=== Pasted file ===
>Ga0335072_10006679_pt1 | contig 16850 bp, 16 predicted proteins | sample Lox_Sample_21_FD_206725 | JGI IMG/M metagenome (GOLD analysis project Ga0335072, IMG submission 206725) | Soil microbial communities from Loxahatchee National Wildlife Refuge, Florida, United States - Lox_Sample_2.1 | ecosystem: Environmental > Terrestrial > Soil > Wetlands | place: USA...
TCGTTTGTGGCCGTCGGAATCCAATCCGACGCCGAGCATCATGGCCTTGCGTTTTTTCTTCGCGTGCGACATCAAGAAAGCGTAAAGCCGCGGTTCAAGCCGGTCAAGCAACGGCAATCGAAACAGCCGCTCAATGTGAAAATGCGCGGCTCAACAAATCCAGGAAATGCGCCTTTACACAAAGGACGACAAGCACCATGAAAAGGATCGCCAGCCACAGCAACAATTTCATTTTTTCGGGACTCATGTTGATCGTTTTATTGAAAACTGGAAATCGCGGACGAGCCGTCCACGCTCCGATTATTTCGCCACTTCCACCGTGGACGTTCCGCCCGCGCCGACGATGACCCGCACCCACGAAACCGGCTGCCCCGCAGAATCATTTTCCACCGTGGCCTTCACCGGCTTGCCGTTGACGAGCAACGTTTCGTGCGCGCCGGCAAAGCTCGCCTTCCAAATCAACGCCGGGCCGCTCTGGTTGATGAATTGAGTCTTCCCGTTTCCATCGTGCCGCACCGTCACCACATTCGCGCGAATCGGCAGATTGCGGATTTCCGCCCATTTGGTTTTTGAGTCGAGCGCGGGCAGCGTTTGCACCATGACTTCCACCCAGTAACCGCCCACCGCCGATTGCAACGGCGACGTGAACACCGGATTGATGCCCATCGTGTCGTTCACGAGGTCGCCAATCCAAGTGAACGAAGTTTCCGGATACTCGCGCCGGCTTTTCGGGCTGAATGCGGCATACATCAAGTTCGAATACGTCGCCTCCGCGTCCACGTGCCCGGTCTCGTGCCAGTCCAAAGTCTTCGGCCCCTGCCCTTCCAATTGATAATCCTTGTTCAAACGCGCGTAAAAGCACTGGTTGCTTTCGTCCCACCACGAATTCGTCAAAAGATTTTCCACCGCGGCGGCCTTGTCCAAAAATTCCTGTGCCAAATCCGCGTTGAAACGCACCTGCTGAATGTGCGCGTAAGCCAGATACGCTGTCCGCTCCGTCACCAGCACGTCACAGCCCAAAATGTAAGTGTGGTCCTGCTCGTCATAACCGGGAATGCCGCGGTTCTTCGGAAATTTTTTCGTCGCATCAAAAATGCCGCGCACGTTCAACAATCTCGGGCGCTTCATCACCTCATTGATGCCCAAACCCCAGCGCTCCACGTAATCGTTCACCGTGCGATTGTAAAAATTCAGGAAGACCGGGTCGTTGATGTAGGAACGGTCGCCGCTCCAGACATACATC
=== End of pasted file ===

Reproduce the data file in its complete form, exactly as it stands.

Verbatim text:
>Ga0335072_10006679_pt1 | contig 16850 bp, 16 predicted proteins | sample Lox_Sample_21_FD_206725 | JGI IMG/M metagenome (GOLD analysis project Ga0335072, IMG submission 206725) | Soil microbial communities from Loxahatchee National Wildlife Refuge, Florida, United States - Lox_Sample_2.1 | ecosystem: Environmental > Terrestrial > Soil > Wetlands | place: USA...
TCGTTTGTGGCCGTCGGAATCCAATCCGACGCCGAGCATCATGGCCTTGCGTTTTTTCTTCGCGTGCGACATCAAGAAAGCGTAAAGCCGCGGTTCAAGCCGGTCAAGCAACGGCAATCGAAACAGCCGCTCAATGTGAAAATGCGCGGCTCAACAAATCCAGGAAATGCGCCTTTACACAAAGGACGACAAGCACCATGAAAAGGATCGCCAGCCACAGCAACAATTTCATTTTTTCGGGACTCATGTTGATCGTTTTATTGAAAACTGGAAATCGCGGACGAGCCGTCCACGCTCCGATTATTTCGCCACTTCCACCGTGGACGTTCCGCCCGCGCCGACGATGACCCGCACCCACGAAACCGGCTGCCCCGCAGAATCATTTTCCACCGTGGCCTTCACCGGCTTGCCGTTGACGAGCAACGTTTCGTGCGCGCCGGCAAAGCTCGCCTTCCAAATCAACGCCGGGCCGCTCTGGTTGATGAATTGAGTCTTCCCGTTTCCATCGTGCCGCACCGTCACCACATTCGCGCGAATCGGCAGATTGCGGATTTCCGCCCATTTGGTTTTTGAGTCGAGCGCGGGCAGCGTTTGCACCATGACTTCCACCCAGTAACCGCCCACCGCCGATTGCAACGGCGACGTGAACACCGGATTGATGCCCATCGTGTCGTTCACGAGGTCGCCAATCCAAGTGAACGAAGTTTCCGGATACTCGCGCCGGCTTTTCGGGCTGAATGCGGCATACATCAAGTTCGAATACGTCGCCTCCGCGTCCACGTGCCCGGTCTCGTGCCAGTCCAAAGTCTTCGGCCCCTGCCCTTCCAATTGATAATCCTTGTTCAAACGCGCGTAAAAGCACTGGTTGCTTTCGTCCCACCACGAATTCGTCAAAAGATTTTCCACCGCGGCGGCCTTGTCCAAAAATTCCTGTGCCAAATCCGCGTTGAAACGCACCTGCTGAATGTGCGCGTAAGCCAGATACGCTGTCCGCTCCGTCACCAGCACGTCACAGCCCAAAATGTAAGTGTGGTCCTGCTCGTCATAACCGGGAATGCCGCGGTTCTTCGGAAATTTTTTCGTCGCATCAAAAATGCCGCGCACGTTCAACAATCTCGGGCGCTTCATCACCTCATTGATGCCCAAACCCCAGCGCTCCACGTAATCGTTCACCGTGCGATTGTAAAAATTCAGGAAGACCGGGTCGTTGATGTAGGAACGGTCGCCGCTCCAGACATACATC